Top doctors criticise plans to advise millions to take statins
A group of doctors have criticised plans to advise millions more people to take cholesterol-reducing statins. The drugs are offered to around seven million people in the UK who have a 20% risk of developing cardiovascular disease within 10 years.
Statins are a "safe, effective, cholesterol-lowering drug" and are proven to lower the risk of heart disease, according to the British Heart Foundation.
People with high cholesterol are at significantly greater risk of suffering a heart attack or stroke. That’s why it’s vital to reduce your cholesterol levels either through medication or lifestyle changes.
NICE has taken the sensible decision to reconsider the threshold for who should be prescribed statins.
However, looking at someone’s risk of heart disease in the next ten years is too short a time frame. We should be taking a more holistic approach by looking at a person’s risk over their whole lifetime as recently recommended by leading cardiovascular organisations.
In the meantime, it is important that anyone who has already been prescribed statins continues to take them as advised by their doctor to help maintain a healthy heart.
Prescribing cholesterol-reducing statins to millions more people will "increase costs to the NHS, not reduce them", a cardiologist said.
Although there is good evidence that the benefits of statins outweigh the potential harms in those with established heart disease, this is clearly not the case for healthy people.
For example a doctor wouldn't give chemotherapy to a patient who didn't have cancer or prescribe insulin to someone without diabetes.
When you add up doctors' appointments, unnecessary suffering for those who experience side effects that interfere with the quality of life, the illusion of protection of taking a drug that won't reduce the risk of death in healthy people - and the increasing burden of chronic disease which is predominantly lifestyle-related - prescribing statins to millions of healthy people would increase costs to the NHS, not reduce it.
Proposals put forward by the National Institute for Health and Care Excellence, which suggests more people could take statins, are "intended to prevent many lives being destroyed", a senior professor from the health body said.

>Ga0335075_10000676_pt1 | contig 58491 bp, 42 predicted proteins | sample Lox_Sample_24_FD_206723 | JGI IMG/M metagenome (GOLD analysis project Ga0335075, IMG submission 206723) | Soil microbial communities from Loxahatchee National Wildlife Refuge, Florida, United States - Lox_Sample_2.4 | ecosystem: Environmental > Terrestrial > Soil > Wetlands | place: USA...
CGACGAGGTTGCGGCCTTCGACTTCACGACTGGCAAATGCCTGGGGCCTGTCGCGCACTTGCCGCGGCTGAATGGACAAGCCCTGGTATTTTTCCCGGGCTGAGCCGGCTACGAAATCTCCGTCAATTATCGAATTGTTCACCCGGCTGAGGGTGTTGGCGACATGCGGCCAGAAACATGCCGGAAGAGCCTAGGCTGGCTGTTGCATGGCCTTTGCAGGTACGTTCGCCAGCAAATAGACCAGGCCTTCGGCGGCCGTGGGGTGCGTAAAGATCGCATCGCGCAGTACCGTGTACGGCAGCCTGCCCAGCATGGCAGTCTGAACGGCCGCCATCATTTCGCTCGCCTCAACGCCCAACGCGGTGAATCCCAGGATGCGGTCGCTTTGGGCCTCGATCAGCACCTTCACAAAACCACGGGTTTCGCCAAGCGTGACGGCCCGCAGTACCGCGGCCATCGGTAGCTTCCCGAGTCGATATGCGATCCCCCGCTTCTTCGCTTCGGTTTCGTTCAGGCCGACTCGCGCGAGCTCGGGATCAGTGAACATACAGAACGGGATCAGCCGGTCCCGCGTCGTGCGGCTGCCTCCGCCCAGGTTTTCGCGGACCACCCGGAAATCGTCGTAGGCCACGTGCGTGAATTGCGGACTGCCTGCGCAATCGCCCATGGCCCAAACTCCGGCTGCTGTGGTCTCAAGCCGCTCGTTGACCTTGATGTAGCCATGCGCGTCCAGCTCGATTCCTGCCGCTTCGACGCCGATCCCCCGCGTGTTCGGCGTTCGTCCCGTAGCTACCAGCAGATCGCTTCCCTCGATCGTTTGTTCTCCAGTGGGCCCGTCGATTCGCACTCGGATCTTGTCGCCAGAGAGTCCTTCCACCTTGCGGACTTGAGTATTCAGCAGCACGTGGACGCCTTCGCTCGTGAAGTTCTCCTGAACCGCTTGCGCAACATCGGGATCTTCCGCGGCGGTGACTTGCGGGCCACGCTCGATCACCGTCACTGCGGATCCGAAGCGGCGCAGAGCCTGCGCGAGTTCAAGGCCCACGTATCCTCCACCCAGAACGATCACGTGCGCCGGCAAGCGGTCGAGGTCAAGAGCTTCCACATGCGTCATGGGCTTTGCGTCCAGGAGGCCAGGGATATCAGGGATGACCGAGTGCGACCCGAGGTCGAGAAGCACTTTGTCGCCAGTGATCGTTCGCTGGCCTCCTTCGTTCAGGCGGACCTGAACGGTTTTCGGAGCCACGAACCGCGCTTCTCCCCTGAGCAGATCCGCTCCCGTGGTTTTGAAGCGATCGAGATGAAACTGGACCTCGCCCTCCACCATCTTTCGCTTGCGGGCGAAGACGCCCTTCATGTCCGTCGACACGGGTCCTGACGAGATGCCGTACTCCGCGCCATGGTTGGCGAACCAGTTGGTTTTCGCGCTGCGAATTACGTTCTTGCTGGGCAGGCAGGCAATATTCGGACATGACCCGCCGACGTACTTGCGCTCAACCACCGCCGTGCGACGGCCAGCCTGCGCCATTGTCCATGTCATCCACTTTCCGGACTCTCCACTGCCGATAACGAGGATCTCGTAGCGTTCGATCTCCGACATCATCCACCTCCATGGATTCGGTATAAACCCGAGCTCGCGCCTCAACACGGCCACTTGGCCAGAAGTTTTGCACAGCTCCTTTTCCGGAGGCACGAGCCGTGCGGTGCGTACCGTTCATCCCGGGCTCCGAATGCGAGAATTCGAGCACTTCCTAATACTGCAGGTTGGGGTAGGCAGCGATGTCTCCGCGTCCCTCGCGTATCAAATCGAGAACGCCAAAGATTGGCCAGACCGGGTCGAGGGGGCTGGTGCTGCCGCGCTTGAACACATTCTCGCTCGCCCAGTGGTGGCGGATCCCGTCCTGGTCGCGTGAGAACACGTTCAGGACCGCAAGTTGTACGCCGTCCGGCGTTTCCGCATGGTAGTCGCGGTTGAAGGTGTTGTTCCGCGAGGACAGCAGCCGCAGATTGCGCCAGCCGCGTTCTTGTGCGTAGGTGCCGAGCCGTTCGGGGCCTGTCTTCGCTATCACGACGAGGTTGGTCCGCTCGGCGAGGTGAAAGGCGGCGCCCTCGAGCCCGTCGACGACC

Cardiovascular disease maims and kills people through coronary heart disease, peripheral arterial disease and stroke.
Together, these kill one in three of us. Our proposals are intended to prevent many lives being destroyed.
We have consulted on these proposals and the results of this consultation are currently being reviewed prior to publication of our final recommendations next month.
Our proposals are also being independently peer reviewed to ensure they are reliable and evidence-based.
– Professor Mark Baker, director of the centre for clinical practice at Nice
The "medicalisation of millions of healthy individuals" is unjustified and Nice's statin guidance "represents a further embarrassment" for the health body, a group of leading doctors said.
Professor Simon Capewell, professor of clinical epidemiology at the University of Liverpool, said: "Two decades of research has confirmed the obvious: doctors receiving drug industry funding produce recommendations favouring the industry.
"It also represents a further embarrassment for Nice.
"Nice urgently need to develop a better mechanism for controlling these conflicts of interests. The recent statin recommendations are deeply worrying, effectively condemning all middle aged adults to lifelong medications of questionable value."
Plans to advise millions more people to take cholesterol-reducing statins have been criticised by a group of leading doctors.
Around seven million people in the UK, who have a 20% risk of developing a cardiovascular disease within 10 years, are currently offered the drugs.
The NHS have been urged to widen this to cover those with just a 10% risk, draft guidance from the National Institute for Health and Care Excellence (Nice) shows.
However, a number of prominent clinicians, including the president of the Royal College of Physicians and a former chairman of the Royal College of General Practitioners, have written a letter to Health Secretary Jeremy Hunt expressing their concerns.
They claim the latest guidance is based almost entirely on studies funded by the pharmaceutical industry and said non-industry sponsored studies showed an increased risk of developing diabetes in middle aged women taking statins.
Other side effects include fatigue, psychiatric symptoms and erectile dysfunction, the clinicians warn.